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Reversing anemia

Red blood cells under the electron microscope: premature death in thalassemia

CDC / JANICE HANEY CARRRed blood cells under the electron microscope: premature death in thalassemiaCDC / JANICE HANEY CARR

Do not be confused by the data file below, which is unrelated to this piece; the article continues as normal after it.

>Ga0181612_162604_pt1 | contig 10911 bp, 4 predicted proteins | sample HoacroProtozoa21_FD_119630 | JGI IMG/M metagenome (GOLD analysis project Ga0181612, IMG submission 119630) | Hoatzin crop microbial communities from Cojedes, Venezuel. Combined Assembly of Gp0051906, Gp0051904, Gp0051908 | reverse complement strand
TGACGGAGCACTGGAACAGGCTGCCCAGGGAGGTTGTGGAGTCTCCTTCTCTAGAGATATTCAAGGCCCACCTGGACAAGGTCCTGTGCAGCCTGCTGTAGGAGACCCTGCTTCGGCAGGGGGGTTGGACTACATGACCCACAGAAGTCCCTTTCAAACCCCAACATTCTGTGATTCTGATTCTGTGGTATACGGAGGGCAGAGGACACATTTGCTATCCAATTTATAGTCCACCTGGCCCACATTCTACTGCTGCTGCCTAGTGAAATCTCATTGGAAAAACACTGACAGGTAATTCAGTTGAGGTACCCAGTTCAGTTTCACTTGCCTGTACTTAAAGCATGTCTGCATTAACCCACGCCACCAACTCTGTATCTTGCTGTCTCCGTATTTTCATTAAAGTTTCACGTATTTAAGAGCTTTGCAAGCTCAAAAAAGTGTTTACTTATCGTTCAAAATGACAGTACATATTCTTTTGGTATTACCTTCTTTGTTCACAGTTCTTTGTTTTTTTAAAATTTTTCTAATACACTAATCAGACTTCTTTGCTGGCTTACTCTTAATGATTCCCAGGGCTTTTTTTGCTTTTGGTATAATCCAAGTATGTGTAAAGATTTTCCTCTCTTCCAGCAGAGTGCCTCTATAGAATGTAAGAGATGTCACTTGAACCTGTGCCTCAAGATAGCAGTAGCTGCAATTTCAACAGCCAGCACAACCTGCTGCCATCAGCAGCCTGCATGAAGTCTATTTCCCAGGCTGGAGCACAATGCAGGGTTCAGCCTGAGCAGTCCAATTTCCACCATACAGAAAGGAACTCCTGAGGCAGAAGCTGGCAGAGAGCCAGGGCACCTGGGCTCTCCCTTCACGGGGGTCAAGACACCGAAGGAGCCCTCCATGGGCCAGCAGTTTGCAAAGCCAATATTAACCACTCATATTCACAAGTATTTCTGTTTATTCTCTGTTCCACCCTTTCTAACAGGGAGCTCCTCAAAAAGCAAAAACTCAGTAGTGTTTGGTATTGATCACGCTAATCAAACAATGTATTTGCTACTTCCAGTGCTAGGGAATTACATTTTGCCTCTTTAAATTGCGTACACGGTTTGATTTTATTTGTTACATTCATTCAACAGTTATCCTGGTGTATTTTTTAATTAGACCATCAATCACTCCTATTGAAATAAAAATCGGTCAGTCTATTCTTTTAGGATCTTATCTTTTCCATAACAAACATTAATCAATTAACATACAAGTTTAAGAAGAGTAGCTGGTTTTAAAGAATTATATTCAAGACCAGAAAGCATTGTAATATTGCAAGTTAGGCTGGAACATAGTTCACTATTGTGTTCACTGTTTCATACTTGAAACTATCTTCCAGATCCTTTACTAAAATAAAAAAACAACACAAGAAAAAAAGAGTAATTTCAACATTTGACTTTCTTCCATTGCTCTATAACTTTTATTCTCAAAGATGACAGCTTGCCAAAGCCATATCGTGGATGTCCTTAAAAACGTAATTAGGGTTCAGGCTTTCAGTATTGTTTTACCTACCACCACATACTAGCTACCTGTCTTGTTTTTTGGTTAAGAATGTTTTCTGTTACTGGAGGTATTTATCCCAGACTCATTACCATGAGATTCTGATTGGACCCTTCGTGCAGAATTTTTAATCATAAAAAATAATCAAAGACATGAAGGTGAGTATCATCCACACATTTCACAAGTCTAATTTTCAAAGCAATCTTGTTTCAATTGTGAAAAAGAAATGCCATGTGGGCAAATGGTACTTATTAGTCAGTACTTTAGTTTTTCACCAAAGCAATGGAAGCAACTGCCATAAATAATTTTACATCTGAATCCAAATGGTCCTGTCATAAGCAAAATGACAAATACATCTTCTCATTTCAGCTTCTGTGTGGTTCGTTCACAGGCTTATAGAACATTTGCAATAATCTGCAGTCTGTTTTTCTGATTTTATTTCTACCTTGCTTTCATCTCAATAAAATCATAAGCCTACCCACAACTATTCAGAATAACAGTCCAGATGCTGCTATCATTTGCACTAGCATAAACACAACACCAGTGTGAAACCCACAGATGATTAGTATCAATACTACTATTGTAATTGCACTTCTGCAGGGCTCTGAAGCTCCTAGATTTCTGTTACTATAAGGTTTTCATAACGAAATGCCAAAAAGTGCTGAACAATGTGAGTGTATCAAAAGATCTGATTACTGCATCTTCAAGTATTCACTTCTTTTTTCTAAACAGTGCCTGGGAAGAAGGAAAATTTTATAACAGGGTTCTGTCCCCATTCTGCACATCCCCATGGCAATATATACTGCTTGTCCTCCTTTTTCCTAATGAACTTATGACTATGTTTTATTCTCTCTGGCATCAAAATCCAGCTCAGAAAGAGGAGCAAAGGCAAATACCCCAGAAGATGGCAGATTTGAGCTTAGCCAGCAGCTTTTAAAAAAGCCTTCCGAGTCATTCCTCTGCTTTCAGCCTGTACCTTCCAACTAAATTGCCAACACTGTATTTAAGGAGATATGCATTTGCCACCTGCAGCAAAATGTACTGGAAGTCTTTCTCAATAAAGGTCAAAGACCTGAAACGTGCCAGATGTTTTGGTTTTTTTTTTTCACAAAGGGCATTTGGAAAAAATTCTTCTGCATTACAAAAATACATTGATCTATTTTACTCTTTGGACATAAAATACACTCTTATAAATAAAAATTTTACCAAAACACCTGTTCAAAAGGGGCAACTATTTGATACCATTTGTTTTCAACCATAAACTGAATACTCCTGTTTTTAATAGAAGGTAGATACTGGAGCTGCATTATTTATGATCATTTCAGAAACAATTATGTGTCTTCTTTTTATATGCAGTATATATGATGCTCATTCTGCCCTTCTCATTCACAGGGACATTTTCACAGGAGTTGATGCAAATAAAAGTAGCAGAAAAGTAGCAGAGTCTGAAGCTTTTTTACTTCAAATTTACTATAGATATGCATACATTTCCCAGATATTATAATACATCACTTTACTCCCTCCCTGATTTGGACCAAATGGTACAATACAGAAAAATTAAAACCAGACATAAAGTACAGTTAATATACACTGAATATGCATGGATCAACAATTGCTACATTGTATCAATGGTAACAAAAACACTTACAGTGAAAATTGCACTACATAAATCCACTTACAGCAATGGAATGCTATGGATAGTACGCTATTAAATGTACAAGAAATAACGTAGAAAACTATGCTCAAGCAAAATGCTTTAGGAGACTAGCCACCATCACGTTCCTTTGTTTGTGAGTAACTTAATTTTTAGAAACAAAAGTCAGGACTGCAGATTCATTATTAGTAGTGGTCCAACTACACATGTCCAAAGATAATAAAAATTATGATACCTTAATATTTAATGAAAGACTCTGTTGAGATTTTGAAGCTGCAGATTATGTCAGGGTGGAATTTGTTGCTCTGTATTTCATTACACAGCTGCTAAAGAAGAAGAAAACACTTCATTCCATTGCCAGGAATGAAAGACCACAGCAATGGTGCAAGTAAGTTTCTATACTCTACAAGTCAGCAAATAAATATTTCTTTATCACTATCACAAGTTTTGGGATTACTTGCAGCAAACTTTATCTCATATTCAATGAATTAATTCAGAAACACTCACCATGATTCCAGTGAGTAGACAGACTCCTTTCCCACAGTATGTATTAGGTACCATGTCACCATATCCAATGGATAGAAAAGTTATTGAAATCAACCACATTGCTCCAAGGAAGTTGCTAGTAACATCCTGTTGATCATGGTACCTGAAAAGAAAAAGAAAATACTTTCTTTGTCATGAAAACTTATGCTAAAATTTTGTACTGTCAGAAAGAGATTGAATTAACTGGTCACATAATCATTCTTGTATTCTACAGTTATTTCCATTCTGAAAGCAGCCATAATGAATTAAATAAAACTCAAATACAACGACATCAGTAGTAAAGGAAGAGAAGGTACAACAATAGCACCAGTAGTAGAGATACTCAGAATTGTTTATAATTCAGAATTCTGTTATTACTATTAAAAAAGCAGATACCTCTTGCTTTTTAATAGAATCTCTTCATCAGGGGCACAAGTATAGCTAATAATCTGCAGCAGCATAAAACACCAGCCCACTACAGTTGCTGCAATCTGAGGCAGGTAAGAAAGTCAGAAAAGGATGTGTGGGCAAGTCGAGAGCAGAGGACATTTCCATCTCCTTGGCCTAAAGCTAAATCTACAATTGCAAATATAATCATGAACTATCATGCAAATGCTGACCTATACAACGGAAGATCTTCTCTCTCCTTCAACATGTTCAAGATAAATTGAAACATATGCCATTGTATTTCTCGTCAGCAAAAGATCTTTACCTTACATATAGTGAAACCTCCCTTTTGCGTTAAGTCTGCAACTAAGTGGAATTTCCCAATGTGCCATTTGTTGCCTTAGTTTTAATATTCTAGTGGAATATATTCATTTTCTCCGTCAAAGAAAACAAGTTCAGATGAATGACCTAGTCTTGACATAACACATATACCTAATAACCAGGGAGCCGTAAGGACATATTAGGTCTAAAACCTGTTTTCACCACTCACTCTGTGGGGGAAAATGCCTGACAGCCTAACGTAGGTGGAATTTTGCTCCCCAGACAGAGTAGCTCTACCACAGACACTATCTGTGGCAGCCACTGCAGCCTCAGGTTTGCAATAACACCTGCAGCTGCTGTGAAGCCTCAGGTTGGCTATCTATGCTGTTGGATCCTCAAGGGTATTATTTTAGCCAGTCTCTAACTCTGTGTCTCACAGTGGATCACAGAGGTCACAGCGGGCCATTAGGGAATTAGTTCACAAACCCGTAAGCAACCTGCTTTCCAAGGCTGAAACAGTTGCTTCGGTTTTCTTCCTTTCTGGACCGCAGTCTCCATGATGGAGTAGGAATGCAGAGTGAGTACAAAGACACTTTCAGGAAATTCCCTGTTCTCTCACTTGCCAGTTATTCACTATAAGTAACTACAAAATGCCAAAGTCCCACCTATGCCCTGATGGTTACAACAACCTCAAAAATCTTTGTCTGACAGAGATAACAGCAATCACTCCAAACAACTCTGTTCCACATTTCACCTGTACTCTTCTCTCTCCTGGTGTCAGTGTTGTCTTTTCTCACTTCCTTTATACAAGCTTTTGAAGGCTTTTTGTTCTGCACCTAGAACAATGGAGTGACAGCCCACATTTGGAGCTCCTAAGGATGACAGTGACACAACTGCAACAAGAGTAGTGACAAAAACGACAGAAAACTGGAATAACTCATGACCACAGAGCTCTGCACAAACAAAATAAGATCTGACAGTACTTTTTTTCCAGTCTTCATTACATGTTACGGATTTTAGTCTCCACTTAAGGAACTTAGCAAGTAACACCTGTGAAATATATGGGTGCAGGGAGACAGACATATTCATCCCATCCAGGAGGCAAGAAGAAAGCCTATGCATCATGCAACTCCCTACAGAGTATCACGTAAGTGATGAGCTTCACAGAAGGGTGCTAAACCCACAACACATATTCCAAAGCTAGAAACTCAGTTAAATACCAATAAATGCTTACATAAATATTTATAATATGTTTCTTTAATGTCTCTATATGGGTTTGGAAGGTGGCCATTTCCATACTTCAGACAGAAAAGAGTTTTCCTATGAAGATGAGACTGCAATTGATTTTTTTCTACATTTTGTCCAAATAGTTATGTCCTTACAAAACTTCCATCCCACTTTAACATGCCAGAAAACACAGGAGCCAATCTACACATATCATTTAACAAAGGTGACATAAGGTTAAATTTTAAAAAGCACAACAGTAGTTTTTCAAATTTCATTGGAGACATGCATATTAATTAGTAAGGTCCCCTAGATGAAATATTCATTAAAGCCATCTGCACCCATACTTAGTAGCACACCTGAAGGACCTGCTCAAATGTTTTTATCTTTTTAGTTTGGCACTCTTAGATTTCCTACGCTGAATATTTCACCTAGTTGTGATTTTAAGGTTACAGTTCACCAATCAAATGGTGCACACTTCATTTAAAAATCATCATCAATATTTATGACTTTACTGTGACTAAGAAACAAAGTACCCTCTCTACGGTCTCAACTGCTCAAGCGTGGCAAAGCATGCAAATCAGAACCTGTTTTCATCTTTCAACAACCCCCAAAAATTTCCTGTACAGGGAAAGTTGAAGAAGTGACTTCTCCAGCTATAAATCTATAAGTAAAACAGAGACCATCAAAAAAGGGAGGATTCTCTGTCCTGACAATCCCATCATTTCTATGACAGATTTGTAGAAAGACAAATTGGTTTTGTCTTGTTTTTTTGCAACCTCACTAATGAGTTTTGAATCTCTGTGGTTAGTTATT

In tests with an experimental drug, an international team coordinated by Brazilian biologist Ivan Cruz Moura and French physician Olivier Hermine showed that it is possible to control and even reverse the most common and debilitating symptom of thalassemia, an incurable genetic disease that requires lifetime blood transfusions. Thalassemia is caused by defects in the genes that code one of the two proteins in hemoglobin, the molecule that carries oxygen and carbon dioxide through the bloodstream. These genetic alterations lead to production of defective hemoglobin molecules and early death of the red blood cells that contain them. The premature death of these cells causes anemia, a significant reduction in the number of circulating red blood cells, which can affect a person’s development and lead to heart disease. Through experiments on rodents and early tests on human thalassemia patients, the researchers discovered that the maturation rate of red blood cells can be increased, and anemia reversed. “In thalassemia, red blood cell precursors die due to buildup of defective hemoglobin proteins,” explains Moura, a researcher at the French Institute of Health and Medical Research (INSERM). Using the experimental compound sotatercept, initially intended to treat osteoporosis, the researchers were able to increase the number of precursor cells that survived the critical stage and developed into mature red blood cells. Thiago Maciel and Michael Dussiot, researchers from Brazil and France respectively, tested the compound on mice that had been genetically modified to present symptoms of thalassemia. The results were promising (Nature Medicine, April 2014). The compound had already been administered to women with osteoporosis, making it possible to initiate human testing immediately. About 20 people with thalassemia had received the treatment by the end of April 2014. Eighty percent of those who received therapeutic doses showed improvement in their anemia. “The compound does not fight the cause of the disease, but it corrects the problem,” says Moura. “For now, we can say that it’s promising.” He believes that if sotatercept works against thalassemia, it might be useful against other forms of anemia.